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Sedentary Work Exerting up to 10 pounds (4.5 kg) of force occasionally and/or a negligible amount of force frequently or constantly to lift, carry, push, pull, or otherwise move objects, including the human body. Sedentary work involves sitting most of the time, but may involve walking or standing for brief periods of time. Jobs are sedentary if walking and standing are required only occasionally and other sedentary criteria are met.

Light Work Exerting up to 20 pounds (9.1 kg) of force occasionally and/or up to 10 pounds (4.5 kg) of force frequently, and/or negligible amount of force constantly to move objects. Physical demand requirements are in excess of those for Sedentary Work. Light Work usually requires walking or standing to a significant degree. However, if the use of the arm and/or leg controls requires exertion of forces greater than that for Sedentary Work and the worker sits most the time, the job is rated Light Work.

Medium Work Exerting up to 50 (22.7 kg) pounds of force occasionally, and/or up to 25 pounds (11.3 kg) of force frequently, and/or up to 10 pounds (4.5 kg) of forces constantly to move objects.

Heavy Work Exerting up to 100 pounds (45.4 kg) of force occasionally, and/or up to 50 pounds (22.7 kg) of force frequently, and/or in excess of 20 pounds (9.1 kg) of force constantly to move objects.

Very Heavy Work Exerting in excess of 100 pounds (45.4 kg) of force occasionally, and/or in excess of 50 pounds (22.7 kg) of force frequently, and/or in excess of 20 pounds (9.1 kg) of force constantly to move objects.

Job Classification

In most duration tables, five job classifications are displayed. These job classifications are based on the amount of physical effort required to perform the work. The classifications correspond to the Strength Factor classifications described in the United States Department of Labor's Dictionary of Occupational Titles. The following definitions are quoted directly from that publication.

Sedentary Work Exerting up to 10 pounds (4.5 kg) of force occasionally and/or a negligible amount of force frequently or constantly to lift, carry, push, pull, or otherwise move objects, including the human body. Sedentary work involves sitting most of the time, but may involve walking or standing for brief periods of time. Jobs are sedentary if walking and standing are required only occasionally and other sedentary criteria are met.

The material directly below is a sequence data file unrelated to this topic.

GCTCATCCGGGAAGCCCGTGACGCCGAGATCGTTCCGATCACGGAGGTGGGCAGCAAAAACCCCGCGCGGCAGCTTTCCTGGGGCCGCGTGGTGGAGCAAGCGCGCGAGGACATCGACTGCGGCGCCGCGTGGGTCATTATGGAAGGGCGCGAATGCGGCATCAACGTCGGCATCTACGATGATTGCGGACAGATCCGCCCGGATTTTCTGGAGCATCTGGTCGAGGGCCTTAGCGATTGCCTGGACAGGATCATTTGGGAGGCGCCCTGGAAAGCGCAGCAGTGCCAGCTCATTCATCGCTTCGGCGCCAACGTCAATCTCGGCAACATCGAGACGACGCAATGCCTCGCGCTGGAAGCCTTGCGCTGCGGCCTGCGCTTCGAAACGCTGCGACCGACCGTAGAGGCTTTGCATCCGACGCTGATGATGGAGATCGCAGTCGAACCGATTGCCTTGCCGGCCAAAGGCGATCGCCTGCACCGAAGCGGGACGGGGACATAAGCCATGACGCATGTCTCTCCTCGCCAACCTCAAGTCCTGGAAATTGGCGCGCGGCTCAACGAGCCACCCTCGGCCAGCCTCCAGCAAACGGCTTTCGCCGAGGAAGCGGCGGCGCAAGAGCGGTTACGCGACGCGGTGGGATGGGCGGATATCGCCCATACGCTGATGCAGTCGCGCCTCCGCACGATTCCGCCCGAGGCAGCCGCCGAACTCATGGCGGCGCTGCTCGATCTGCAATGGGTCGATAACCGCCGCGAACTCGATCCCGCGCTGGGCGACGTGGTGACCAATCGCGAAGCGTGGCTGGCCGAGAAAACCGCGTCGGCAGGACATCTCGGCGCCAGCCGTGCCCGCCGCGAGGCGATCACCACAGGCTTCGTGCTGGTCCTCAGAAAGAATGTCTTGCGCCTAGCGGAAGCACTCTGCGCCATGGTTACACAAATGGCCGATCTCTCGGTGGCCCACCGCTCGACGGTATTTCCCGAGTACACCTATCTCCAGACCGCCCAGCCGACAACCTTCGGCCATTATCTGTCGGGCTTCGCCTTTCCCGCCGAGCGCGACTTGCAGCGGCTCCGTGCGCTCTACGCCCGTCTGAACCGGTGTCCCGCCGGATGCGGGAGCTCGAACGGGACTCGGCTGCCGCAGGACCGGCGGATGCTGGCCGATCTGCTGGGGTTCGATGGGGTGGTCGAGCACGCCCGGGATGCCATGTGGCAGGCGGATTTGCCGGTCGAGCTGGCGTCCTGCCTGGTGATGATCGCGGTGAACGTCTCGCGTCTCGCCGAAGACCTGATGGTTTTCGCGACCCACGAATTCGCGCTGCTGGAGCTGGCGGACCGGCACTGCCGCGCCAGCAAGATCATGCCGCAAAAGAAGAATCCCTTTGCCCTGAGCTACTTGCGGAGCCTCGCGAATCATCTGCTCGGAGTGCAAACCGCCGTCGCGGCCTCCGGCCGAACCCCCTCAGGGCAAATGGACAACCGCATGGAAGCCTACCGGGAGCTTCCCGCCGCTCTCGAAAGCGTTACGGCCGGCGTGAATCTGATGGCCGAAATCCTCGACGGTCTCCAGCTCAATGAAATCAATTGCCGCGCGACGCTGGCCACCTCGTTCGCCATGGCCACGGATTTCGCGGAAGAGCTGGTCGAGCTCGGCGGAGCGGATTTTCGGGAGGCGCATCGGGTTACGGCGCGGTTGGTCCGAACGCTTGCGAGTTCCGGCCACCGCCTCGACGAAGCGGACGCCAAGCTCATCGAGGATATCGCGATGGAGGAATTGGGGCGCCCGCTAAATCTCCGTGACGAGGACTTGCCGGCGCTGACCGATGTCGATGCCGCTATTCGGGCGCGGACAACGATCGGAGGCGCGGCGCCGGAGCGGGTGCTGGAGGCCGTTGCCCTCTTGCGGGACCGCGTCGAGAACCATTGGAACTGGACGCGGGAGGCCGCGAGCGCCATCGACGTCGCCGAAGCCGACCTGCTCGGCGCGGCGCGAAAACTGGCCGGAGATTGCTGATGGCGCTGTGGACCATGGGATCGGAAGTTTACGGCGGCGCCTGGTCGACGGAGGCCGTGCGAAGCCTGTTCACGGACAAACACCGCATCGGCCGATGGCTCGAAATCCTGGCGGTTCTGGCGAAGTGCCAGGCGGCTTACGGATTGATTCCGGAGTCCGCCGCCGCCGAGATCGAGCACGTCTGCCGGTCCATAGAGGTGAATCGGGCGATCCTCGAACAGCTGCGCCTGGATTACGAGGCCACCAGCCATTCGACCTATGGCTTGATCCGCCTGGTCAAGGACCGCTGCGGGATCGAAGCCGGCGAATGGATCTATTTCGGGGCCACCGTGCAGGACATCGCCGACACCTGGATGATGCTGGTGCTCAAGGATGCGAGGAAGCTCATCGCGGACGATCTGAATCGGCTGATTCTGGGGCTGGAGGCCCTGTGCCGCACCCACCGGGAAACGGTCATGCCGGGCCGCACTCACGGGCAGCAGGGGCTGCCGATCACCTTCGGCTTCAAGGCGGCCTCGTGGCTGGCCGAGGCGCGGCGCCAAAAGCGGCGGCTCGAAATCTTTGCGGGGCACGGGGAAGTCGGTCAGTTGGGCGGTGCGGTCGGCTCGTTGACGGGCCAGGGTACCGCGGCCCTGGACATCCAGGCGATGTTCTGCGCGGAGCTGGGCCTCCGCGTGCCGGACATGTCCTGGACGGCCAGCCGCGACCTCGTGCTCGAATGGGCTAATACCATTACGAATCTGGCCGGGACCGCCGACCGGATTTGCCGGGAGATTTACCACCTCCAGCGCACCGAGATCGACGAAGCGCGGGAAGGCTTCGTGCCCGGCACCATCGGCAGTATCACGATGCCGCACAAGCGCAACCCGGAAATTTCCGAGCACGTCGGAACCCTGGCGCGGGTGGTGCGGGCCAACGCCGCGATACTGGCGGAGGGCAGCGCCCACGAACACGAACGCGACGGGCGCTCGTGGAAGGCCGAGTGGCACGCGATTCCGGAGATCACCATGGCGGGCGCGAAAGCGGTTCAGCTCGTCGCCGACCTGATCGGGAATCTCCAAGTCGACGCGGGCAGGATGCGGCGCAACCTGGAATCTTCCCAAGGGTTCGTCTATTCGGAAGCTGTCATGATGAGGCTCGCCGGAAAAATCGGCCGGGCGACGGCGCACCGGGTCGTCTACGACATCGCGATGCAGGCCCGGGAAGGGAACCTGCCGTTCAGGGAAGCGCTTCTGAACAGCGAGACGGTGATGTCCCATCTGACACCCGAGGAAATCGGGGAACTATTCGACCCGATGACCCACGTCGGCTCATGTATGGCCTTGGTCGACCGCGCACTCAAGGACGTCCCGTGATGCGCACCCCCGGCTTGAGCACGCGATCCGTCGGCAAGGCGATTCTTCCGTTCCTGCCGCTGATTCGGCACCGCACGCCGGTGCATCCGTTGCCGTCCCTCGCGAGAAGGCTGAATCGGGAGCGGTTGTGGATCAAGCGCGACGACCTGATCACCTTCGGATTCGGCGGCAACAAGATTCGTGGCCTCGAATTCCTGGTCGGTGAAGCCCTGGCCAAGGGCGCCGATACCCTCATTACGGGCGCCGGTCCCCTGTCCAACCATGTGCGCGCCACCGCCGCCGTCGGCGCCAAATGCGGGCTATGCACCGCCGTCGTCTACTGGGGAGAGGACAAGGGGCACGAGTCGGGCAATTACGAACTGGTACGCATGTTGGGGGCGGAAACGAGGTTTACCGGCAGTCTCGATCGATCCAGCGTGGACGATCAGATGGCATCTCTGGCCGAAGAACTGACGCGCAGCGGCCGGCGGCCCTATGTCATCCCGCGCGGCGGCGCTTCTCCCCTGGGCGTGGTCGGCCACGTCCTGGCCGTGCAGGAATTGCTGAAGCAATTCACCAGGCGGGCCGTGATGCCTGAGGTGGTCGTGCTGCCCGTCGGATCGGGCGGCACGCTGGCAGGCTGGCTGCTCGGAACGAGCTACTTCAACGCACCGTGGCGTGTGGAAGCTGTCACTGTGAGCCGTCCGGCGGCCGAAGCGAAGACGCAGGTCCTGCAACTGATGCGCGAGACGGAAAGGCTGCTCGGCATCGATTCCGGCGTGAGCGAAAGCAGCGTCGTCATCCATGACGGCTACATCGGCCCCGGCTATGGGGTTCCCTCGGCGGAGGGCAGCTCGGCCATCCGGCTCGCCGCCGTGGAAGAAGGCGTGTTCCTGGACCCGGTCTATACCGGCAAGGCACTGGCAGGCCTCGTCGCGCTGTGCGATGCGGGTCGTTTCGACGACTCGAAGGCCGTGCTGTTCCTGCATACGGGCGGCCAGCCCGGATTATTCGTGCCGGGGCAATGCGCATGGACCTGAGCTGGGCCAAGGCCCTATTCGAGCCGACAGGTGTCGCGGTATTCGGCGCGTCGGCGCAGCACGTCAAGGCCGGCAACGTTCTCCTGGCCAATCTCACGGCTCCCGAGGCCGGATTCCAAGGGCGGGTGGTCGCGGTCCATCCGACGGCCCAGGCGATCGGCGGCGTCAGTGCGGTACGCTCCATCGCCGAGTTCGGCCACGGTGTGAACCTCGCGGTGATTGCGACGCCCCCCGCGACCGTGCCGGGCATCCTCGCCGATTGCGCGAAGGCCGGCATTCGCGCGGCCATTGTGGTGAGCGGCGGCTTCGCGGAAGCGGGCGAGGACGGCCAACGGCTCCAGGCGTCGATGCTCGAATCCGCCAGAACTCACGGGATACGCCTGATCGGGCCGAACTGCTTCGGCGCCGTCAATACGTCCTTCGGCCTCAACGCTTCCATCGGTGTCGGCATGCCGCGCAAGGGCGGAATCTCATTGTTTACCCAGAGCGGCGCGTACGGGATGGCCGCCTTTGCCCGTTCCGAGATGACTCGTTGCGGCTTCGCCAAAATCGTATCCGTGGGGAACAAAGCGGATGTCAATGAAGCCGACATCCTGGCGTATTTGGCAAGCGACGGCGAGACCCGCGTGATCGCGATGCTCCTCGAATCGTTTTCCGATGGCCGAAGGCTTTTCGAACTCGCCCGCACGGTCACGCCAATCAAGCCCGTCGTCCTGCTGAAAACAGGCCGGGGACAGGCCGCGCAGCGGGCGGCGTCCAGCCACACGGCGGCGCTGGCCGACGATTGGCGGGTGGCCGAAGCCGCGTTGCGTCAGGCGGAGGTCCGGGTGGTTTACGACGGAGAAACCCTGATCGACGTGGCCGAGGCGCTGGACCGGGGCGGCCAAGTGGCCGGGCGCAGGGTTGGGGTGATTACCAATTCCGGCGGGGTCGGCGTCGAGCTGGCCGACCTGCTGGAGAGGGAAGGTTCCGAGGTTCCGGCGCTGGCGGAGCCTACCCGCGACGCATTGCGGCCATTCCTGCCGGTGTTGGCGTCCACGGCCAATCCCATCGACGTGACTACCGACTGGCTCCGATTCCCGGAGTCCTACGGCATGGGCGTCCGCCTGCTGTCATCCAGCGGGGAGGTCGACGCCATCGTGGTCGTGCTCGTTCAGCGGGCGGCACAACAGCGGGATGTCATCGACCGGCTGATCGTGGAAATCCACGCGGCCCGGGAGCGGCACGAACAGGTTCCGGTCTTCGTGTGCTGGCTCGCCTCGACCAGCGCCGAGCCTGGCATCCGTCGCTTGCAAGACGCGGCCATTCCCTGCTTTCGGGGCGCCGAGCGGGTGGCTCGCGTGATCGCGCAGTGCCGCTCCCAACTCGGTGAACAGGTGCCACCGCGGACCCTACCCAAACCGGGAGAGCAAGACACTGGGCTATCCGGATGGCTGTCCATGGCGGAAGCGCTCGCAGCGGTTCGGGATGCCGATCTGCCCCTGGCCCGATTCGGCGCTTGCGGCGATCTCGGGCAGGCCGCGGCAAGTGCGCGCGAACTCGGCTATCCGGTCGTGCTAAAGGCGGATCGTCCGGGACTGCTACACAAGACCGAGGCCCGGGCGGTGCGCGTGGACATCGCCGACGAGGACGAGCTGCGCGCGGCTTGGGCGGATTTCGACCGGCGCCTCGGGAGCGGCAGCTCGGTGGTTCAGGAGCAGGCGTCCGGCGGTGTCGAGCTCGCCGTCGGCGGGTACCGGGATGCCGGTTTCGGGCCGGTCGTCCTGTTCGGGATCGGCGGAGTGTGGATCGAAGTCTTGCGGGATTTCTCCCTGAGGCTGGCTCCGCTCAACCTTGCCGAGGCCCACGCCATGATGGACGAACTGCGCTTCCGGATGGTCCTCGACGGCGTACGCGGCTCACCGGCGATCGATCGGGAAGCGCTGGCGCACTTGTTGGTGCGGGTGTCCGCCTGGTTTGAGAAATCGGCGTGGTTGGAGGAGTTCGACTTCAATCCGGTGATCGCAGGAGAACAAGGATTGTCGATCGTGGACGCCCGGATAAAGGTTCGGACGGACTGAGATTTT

Light Work Exerting up to 20 pounds (9.1 kg) of force occasionally and/or up to 10 pounds (4.5 kg) of force frequently, and/or negligible amount of force constantly to move objects. Physical demand requirements are in excess of those for Sedentary Work. Light Work usually requires walking or standing to a significant degree. However, if the use of the arm and/or leg controls requires exertion of forces greater than that for Sedentary Work and the worker sits most the time, the job is rated Light Work.

Medium Work Exerting up to 50 (22.7 kg) pounds of force occasionally, and/or up to 25 pounds (11.3 kg) of force frequently, and/or up to 10 pounds (4.5 kg) of forces constantly to move objects.

Heavy Work Exerting up to 100 pounds (45.4 kg) of force occasionally, and/or up to 50 pounds (22.7 kg) of force frequently, and/or in excess of 20 pounds (9.1 kg) of force constantly to move objects.

Very Heavy Work Exerting in excess of 100 pounds (45.4 kg) of force occasionally, and/or in excess of 50 pounds (22.7 kg) of force frequently, and/or in excess of 20 pounds (9.1 kg) of force constantly to move objects.

Upper Respiratory Infection


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Medical Codes

ICD-9-CM:
465.0 - Acute Laryngopharyngitis
465.8 - Upper Respiratory Infection, Acute, of Multiple or Unspecified Sites; Other Multiple Sites; Multiple URI
465.9 - Upper Respiratory Infection, Acute, of Multiple or Unspecified Sites; Unspecified Site

Related Terms

  • Acute Coryza
  • Cold
  • Common Cold
  • Rhinitis
  • Upper Respiratory Bacterial Infection
  • Upper Respiratory Tract Infection
  • URI
  • URTI
  • Viral Pharyngitis

Overview

An upper respiratory infection (URI) is a viral or bacterial infection that affects the nose, throat (pharynx), sinuses, and voice box (larynx). These are the most common of all illnesses. The most familiar upper respiratory infections include the common cold (rhinopharyngitis), infection of the throat (pharyngitis), tonsils (tonsillitis), the maxillary sinuses behind the nose (sinusitis), and the larynx (laryngitis). Ear infections (acute otitis media) are another manifestation of URI. More serious upper respiratory infections include epiglottitis, an inflammation of the upper portion of the larynx and supraglottic area.

Colds and influenza can affect the air passages in the head, neck, and chest (bronchi, bronchioles, and alveoli). For more information, see Cold, Pharyngitis, Acute Sinusitis, or Influenza.

Source: Medical Disability Advisor



References

General

Meneghetti, Anne. "Upper Respiratory Tract Infection." eMedicine. Eds. Gregory William Rutecki, et al. 12 Aug. 2009. Medscape. 1 Sep. 2009 <http://emedicine.medscape.com/article/302460-overview>.

Source: Medical Disability Advisor